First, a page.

- Title: NORWAY: Rescuers search for survivors of Norway killing spree
- Date: 24th July 2011
- Summary: UTOEYA, NORWAY (JULY 23, 2011) (REUTERS) ISLAND OF UTOEYA VARIOUS BODIES ON SHORES OF ISLAND UTOEYA ISLAND MORE OF BODIES RESCUERS ON SPEED BOAT RESCUERS ON ISLAND MORE OF RESCUERS SUNDVOLLEN, NORWAY (JULY 23, 2011) (REUTERS) KING HARALD V SHAKES HANDS WITH NORWEGIAN MINISTER FOR JUSTICE KNUT STORBERGET KING HARALD V AND PRINCE HAAKON GETTING INTO CARS
- Reuters ID: LVA3JLU5WMV20FU0NFCPS9XPIEMP
- Location: Norway, Norway
- Country: Norway
- Duration: 00:01:24
- Aspect Ratio:
- Topics: Crime,Politics
- Story Text: Norwegian police searched for more victims on Saturday (July 23) after a suspected right-wing zealot killed an estimated 98 people in a shooting spree and bomb attack that have traumatised a once-placid country.
The 32-year-old Norwegian named Anders Behring Breivik was arrested after Friday's (July 22) massacre of young people on a tiny forested holiday island that was hosting the annual summer camp for the youth wing of Norway's ruling Labour party.
Breivik was also charged with the bombing of Oslo's government district that killed seven people hours earlier.
Witnesses said the gunman, wearing a police uniform, went on a prolonged shooting orgy on Utoeya island northwest of Oslo, picking off his prey unchallenged as youngsters scattered in panic or jumped in the lake to swim for the mainland.
Police say they believe 98 people may be dead in the worst case scenario after the shooting and bomb attack on Oslo.
Police combed the island and the lake, even using a mini-submarine to search the water.
They were also checking media reports that some witnesses believed Breivik had an accomplice.
The suspect, tall and blond, owned an organic farming company called Breivik Geofarm, which a supply firm said he had used to buy fertiliser -- possibly to make the Oslo bomb.
It was not clear if Breivik, a gun club member according to local media, had more than one weapon or whether he had stocked ammunition on Utoeya, where police found explosives.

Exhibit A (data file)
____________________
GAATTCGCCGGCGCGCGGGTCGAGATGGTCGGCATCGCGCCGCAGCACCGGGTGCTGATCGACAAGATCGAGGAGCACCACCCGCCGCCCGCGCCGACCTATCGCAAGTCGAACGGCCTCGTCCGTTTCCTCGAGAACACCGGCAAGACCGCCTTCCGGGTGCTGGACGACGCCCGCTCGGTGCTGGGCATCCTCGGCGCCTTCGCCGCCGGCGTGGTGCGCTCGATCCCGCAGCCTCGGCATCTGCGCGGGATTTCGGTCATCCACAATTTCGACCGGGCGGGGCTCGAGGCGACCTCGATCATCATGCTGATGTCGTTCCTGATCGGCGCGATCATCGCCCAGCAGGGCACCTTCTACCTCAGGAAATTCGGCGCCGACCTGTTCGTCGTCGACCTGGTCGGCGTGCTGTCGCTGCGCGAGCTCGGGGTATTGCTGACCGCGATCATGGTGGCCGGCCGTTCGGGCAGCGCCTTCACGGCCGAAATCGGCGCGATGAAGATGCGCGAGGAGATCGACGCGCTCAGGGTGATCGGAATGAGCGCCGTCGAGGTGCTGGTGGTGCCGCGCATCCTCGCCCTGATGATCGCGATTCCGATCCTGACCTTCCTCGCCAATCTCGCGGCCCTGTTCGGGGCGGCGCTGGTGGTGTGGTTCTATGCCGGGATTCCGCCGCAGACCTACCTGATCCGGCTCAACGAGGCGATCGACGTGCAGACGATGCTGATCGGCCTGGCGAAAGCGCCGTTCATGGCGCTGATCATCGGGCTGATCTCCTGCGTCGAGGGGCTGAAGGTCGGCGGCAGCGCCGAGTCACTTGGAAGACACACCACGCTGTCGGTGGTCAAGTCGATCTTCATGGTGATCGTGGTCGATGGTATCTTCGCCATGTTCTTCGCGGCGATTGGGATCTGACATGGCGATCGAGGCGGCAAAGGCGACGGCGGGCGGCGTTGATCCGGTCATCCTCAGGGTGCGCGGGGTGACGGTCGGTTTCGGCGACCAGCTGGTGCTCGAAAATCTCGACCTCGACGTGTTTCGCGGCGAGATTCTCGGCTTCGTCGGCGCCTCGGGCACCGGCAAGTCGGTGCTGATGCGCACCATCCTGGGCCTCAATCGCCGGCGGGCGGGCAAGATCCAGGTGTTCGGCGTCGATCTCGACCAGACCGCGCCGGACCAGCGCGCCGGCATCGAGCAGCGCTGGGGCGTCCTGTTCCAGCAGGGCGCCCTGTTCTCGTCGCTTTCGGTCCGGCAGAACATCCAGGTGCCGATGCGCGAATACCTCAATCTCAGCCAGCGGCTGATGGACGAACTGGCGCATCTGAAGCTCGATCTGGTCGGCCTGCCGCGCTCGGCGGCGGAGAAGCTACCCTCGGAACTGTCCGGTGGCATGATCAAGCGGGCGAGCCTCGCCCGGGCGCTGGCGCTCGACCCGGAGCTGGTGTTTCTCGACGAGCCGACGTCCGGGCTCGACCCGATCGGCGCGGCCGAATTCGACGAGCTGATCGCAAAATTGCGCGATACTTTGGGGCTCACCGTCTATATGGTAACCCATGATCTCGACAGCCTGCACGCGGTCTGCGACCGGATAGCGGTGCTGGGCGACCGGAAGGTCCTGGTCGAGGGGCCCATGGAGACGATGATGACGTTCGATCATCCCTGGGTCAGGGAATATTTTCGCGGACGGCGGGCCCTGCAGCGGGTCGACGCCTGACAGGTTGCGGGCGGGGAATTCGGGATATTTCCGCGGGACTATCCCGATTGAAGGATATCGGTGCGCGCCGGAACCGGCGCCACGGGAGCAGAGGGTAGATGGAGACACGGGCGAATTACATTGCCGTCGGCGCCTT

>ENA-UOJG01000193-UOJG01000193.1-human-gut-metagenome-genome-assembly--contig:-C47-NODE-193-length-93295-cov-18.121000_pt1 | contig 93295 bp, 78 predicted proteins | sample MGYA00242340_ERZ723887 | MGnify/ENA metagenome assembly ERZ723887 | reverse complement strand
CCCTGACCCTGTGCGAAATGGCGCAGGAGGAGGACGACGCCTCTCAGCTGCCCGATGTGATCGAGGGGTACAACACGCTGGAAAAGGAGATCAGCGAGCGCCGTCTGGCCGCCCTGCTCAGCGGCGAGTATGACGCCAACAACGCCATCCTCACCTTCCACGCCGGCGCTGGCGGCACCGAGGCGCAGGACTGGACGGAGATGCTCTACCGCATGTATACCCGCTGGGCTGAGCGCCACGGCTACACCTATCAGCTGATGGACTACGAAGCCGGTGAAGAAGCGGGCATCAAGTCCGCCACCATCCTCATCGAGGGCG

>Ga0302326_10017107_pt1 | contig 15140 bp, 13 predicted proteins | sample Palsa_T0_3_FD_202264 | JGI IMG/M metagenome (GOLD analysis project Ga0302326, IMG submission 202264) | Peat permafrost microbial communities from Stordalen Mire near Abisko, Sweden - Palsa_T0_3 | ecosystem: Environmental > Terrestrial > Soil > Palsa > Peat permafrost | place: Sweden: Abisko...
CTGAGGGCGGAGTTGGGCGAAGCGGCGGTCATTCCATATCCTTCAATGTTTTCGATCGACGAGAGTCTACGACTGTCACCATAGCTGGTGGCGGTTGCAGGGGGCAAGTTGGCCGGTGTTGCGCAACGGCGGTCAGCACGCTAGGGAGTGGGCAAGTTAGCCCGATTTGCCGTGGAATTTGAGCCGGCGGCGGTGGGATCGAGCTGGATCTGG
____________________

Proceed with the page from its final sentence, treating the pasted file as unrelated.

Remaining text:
Initial speculation after the Oslo blast had focused on Islamist militant groups, but it appears that only Breivik -- and perhaps unidentified associates -- was involved.
Officials pointed to Breivik's far-right views.
Norwegian Prime Minister Jens Stoltenberg flew by helicopter to a hotel in the nearby town of Sundvollen where many survivors were taken for counselling and police interviews. Relatives converged on the hotel to reunite with their loved ones or to identify their dead.
Norwegian King Harald, Queen Sonja and Crown Prince Haakon also visited the hotel to comfort survivors and their families.
About 10 policemen guarded Breivik's registered address in a four-storey red brick building in west Oslo.
Oslo was quiet but tense after Friday's mid-afternoon bombing which broke the windows of the prime minister's building and damaged the finance and oil ministry buildings.
The district attacked is the heart of power in Norway. But security is not tight in a country unused to such violence and better known for awarding the Nobel Peace Prize and mediating in conflicts, including the Middle East and Sri Lanka.
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